Learning coding worth the effortBy Cruise Hall | 01/26/2015 11:13pm
The explosive growth of computer technology should correspond with an equally explosive growth of computer programming skills. Coding literacy has, however, managed to evade the general public. This enormous knowledge gap translates into equally enormous opportunity for the few who do know how to innovate in the digital realm. College students have every reason to learn to code and no excuse not to start today.
First, programming proficiency makes any job candidate instantly marketable. Employers are eager to hire professionals who can see behind the screen and leverage technology to enhance productivity. Coders are also more likely to be selected for special projects and subsequent promotions – every business prefers to pursue in-house tech solutions and avoid outside contractors and pricy consultants.
The ability to decipher computer mysteries also credits instant job security. Everyone in the office wants to be friends with the guy who knows how to make the computers work and nobody wants to fire him.
With these benefits in mind, it’s encouraging to know a variety of professional fields have applications for programming skills. Doctors with experience in information architecture can diagnose errors in electronic medical records. Engineers fluent in the Fortran language can perform analysis for their own design projects. Marketing consultants well versed in HTML and CSS can personally work to build a client’s website. The list of digitally saturated careers is endless, and the competitive job market will continue to reward those who possess basic programming skills.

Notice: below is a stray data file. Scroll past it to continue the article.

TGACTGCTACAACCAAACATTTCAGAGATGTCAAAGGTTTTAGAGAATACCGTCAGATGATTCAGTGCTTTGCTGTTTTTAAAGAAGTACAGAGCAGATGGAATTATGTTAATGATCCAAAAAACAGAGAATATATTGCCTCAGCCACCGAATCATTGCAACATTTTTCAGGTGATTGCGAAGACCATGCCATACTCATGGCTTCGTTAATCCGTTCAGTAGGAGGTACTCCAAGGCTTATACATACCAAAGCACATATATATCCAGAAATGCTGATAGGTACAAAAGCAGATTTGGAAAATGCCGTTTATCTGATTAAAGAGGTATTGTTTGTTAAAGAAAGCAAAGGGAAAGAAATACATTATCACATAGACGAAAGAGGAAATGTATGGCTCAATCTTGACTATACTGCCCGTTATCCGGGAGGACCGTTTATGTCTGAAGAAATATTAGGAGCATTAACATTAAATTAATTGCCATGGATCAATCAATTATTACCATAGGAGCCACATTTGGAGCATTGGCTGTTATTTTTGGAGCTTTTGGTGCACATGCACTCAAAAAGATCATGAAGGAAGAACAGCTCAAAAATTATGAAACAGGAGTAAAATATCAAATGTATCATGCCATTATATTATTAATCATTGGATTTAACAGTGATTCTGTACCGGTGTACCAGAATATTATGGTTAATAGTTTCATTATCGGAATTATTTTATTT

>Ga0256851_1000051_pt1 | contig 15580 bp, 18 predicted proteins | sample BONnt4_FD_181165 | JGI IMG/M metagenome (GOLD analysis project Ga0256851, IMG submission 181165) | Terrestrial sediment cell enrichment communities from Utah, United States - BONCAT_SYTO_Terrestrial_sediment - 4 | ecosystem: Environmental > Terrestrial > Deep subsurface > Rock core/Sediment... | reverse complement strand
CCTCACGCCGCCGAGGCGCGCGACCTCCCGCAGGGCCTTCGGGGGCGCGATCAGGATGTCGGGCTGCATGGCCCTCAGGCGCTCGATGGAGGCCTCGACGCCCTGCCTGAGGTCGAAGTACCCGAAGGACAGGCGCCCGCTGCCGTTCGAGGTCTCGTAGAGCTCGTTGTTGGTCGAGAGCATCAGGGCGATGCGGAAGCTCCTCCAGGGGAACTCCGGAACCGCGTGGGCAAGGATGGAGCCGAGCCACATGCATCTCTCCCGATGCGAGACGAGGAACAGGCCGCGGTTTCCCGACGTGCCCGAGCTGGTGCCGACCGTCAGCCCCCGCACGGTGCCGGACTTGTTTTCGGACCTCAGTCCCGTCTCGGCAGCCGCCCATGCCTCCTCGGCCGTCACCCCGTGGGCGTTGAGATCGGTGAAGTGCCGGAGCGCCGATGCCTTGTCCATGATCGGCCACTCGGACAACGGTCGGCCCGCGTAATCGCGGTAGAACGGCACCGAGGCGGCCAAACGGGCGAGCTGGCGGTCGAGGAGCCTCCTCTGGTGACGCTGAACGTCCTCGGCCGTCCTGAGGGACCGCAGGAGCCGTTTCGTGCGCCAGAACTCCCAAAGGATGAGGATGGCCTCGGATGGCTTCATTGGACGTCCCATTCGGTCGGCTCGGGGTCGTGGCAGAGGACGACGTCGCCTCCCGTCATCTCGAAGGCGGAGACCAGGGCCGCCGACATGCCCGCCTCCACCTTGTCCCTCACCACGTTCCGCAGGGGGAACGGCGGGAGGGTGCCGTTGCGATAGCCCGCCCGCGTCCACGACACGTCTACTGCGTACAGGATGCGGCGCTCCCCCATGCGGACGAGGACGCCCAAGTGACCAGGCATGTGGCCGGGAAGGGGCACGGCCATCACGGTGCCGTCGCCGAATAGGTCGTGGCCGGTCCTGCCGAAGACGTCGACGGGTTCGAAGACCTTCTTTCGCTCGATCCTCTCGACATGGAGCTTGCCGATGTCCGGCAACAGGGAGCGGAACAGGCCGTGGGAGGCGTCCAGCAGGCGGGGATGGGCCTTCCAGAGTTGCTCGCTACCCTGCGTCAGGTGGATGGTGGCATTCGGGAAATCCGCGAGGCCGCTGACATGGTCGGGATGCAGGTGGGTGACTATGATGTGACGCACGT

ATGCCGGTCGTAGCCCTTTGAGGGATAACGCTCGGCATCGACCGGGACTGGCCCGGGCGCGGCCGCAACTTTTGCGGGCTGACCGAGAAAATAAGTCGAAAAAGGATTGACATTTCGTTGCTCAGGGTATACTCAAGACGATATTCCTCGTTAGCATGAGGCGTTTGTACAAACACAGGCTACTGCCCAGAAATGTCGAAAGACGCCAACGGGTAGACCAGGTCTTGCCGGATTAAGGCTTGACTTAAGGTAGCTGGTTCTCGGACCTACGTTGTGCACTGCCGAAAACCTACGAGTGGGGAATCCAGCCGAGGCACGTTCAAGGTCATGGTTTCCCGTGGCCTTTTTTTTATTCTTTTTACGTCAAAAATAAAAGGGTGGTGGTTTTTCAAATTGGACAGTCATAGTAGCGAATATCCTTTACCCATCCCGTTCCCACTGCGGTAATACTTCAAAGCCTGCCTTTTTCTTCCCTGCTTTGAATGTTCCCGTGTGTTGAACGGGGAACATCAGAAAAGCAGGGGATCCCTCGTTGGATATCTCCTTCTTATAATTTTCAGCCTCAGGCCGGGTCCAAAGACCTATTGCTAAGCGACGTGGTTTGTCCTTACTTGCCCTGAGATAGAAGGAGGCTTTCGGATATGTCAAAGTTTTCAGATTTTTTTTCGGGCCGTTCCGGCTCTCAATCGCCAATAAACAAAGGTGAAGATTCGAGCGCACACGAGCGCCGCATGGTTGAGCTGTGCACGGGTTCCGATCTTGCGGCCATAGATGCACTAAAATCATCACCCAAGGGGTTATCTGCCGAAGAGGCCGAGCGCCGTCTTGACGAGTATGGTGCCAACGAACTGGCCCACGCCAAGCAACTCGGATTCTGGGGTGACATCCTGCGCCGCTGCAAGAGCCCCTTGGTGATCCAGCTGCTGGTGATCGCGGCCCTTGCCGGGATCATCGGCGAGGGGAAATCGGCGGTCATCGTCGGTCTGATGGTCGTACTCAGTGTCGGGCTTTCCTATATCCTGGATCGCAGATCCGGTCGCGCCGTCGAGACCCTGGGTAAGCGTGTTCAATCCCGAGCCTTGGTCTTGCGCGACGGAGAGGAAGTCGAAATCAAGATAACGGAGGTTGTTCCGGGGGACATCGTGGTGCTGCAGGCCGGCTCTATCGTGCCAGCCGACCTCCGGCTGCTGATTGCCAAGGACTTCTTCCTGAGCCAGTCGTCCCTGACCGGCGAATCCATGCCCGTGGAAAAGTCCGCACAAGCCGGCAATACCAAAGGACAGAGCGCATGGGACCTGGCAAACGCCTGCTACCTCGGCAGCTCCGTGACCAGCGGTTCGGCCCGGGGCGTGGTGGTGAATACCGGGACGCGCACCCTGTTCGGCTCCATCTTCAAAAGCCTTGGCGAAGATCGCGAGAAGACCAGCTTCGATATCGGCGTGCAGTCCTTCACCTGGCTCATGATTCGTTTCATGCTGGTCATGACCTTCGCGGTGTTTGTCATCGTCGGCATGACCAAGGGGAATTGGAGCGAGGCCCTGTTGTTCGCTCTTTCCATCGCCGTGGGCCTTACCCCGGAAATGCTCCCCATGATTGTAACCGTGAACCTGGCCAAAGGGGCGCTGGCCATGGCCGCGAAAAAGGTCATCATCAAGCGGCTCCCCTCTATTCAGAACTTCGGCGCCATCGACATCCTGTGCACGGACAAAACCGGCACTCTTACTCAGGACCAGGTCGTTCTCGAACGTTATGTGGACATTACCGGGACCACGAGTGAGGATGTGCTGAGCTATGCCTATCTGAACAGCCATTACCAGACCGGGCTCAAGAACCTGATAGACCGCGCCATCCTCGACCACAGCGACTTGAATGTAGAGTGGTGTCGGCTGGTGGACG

As hard as it may sound learning to code is not that difficult. In fact, anyone with a laptop and an internet connection can pick up some basic skills in a matter of days.
There are several free online learning tools and nearly every notable programming language can be downloaded from its developer’s website for free. An inexpensive book can be just as effective as a structured learning environment. Most professional coders actually learned the bulk of their trade outside of the classroom. Countless forums, tutorials and blogs cover nearly every question anyone could ever ask about programming.
The ever-evolving nature of programming has created a culture of knowledge sharing that makes code knowledge accessible to all, and there will never be a better time to pursue it.
Cruise Hall is a senior majoring in mechanical engineering. His column runs biweekly.